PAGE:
Sunday, September 13, 2009

Practical Unix/Linux GNU Find Command Examples

Find is a very popular program for searching for a particular set of files. If you combine the find command with other applications like 'grep' or any other command then you will be even more productive. Here are some practical examples in the listings below. The commands are run Mac OSX, Darwin Kernel Version 9.8.0.

Find Man Page (bsd unix)

find -- walk a file hierarchy

find [-H | -L | -P] [-EXdsx] [-f pathname] pathname ... expression
find [-H | -L | -P] [-EXdsx] -f pathname [pathname ...] expression

The find utility recursively descends the directory tree for each pathname
listed, evaluating an expression (composed of the ``primaries'' and
``operands'' listed below) in terms of each file in the tree.

Basic Find

Here the most basic usage for find.

After running the command, a listing of the files with the extension .m (objc code) are displayed.

Basic Find, other extensions

Here is an example of find with .m files and .h files.

227:octanemech berlinbrown$ find . \( -name '*.m' -or -name '*.h' \)

Find and executing commands on each file
The find command is not as powerful by itself. You can execute commands on each file that will be returned by the find command. Here is a useful example, find a set of files and perform grep on each file.

27:octanemech berlinbrown$ find . -name '*.m' -exec grep -H Berlin {} \;
./Classes/EAGLView.m:// Created by Berlin Brown on 9/2/09.
./Classes/octanemechAppDelegate.m:// Created by Berlin Brown on 9/2/09.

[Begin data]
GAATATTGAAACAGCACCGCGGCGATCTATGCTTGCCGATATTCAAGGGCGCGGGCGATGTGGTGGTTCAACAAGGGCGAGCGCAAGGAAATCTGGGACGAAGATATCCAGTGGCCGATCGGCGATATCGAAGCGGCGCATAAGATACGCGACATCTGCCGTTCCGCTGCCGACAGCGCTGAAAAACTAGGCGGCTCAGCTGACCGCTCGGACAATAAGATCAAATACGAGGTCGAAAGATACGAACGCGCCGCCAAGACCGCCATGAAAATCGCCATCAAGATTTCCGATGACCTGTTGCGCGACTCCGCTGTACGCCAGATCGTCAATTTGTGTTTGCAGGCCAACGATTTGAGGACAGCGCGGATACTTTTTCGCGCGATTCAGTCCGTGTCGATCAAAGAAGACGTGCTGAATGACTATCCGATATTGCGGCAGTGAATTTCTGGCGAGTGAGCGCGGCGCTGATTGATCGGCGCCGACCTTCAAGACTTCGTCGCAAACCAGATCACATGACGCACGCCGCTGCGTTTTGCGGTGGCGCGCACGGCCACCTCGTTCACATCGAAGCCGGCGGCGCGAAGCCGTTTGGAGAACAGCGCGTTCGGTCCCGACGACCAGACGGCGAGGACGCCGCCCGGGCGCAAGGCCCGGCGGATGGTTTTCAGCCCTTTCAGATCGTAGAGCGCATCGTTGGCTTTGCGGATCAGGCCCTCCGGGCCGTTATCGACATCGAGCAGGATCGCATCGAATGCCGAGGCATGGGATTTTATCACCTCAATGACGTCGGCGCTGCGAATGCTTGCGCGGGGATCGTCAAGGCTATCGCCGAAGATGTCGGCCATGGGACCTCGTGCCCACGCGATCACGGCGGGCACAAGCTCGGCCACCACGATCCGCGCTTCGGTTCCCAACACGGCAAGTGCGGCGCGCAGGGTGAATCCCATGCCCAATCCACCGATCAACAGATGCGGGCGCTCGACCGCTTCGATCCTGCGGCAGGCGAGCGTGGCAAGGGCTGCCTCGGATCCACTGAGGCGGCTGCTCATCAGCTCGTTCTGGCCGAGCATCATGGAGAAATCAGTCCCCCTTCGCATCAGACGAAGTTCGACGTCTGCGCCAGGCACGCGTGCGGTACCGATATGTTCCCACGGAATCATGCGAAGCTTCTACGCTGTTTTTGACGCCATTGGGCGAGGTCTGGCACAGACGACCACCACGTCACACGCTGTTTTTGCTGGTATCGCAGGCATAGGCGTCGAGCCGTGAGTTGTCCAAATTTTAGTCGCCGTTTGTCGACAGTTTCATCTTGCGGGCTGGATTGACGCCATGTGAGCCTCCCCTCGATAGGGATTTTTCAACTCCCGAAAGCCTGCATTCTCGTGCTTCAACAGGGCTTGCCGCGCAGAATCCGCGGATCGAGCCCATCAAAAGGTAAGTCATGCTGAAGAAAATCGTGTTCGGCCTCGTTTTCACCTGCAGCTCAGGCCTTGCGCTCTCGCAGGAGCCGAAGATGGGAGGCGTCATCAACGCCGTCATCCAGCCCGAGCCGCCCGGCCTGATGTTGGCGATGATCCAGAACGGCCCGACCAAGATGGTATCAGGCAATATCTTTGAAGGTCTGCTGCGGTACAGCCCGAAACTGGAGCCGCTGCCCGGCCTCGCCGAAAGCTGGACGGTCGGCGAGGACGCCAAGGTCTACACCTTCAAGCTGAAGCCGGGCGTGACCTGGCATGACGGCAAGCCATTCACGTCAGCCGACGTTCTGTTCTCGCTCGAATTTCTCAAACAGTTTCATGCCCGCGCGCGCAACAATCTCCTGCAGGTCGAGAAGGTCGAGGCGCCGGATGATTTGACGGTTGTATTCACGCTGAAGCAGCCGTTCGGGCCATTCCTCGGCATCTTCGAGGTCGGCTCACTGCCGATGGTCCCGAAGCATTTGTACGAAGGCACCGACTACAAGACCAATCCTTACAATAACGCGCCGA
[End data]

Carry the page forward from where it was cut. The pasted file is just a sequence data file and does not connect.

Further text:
./main.m:// Created by Berlin Brown on 9/2/09.
227:octanemech berlinbrown$

The {} argument expands to a set of filenames.

Here is another common one-liner, remove all of the subversion .svn system directories. This command will turn your directory back to the way it was before you used it for your subversion project.

find . -name '.svn' -exec rm -Rvf {} \;

Find, exec and wc (line/character count)
I am software developer and I am need to use the wc command to count the number of lines in a source file. Here is an example:

227:octanemech berlinbrown$ find . -name '*.m' -exec wc -l {} \;
276 ./Classes/EAGLView.m
542 ./Classes/octanemechAppDelegate.m
323 ./Classes/Texture2D.m
18 ./main.m


227:octanemech berlinbrown$ wc `find . -name '*.m'`
276 826 8426 ./Classes/EAGLView.m
542 1830 17171 ./Classes/octanemechAppDelegate.m
323 1216 10513 ./Classes/Texture2D.m
18 48 364 ./main.m
1159 3920 36474 total
227:octanemech berlinbrown$ wc -l `find . -name '*.m'`
276 ./Classes/EAGLView.m
542 ./Classes/octanemechAppDelegate.m
323 ./Classes/Texture2D.m
18 ./main.m
1159 total

There is one issue with running find this way, you may not get the totals, I want to use awk in one of the find/wc examples:

227:octanemech berlinbrown$ find . \( -name '*.h' -or -name '*.m' \) -exec wc -l {} \; | awk '{s+=$1} END {print s}'

In natural language, after running the command above, it might read as; Find all of the files with the extension .h or .m, execute the wc command on the files, pipe the output to awk and sum the total.
Adding more filters
Here is the one-liner to find files that or at least 5k.

find . -name '*.m' -size +10k

27:octanemech berlinbrown$ find . -name '*.m' -size +1k

To find the files that have been modified within the last day:

find . -mtime -1
or 60 minutes...
find . -mmin -60

More Find Examples

Find then do a search and replace with 'sed' (replace with empty string):

find -name '*.java' -exec sed -i 's/SOME_KEYWORD//g' {} \;

Find files with *.h,*.m extensions and copy to a directory:

find -name '*.h' -or -name '*.m' -exec cp -vf {} ./tmp \;

Count number of total lines for a set of files using awk:

find . -name '*.d' -exec awk '{print NR}' {} +

$ wc -l `find . -name '*.m'` | sort
370 ./Inputs/Gesture.m
378 ./Models/k_wing.m
422 ./TouchFighterAppDelegate.m
444 ./GameObjects/Bullets.m
473 ./Core/ParticleSystemObject.m
572 ./Support/OpenGL/Texture2D.m
837 ./GameObjects/SpaceShip.m
1343 ./TouchFighterView.m
12745 total

1 comment:

seenxu said...

the \( \) thing of find is really helpful, thx.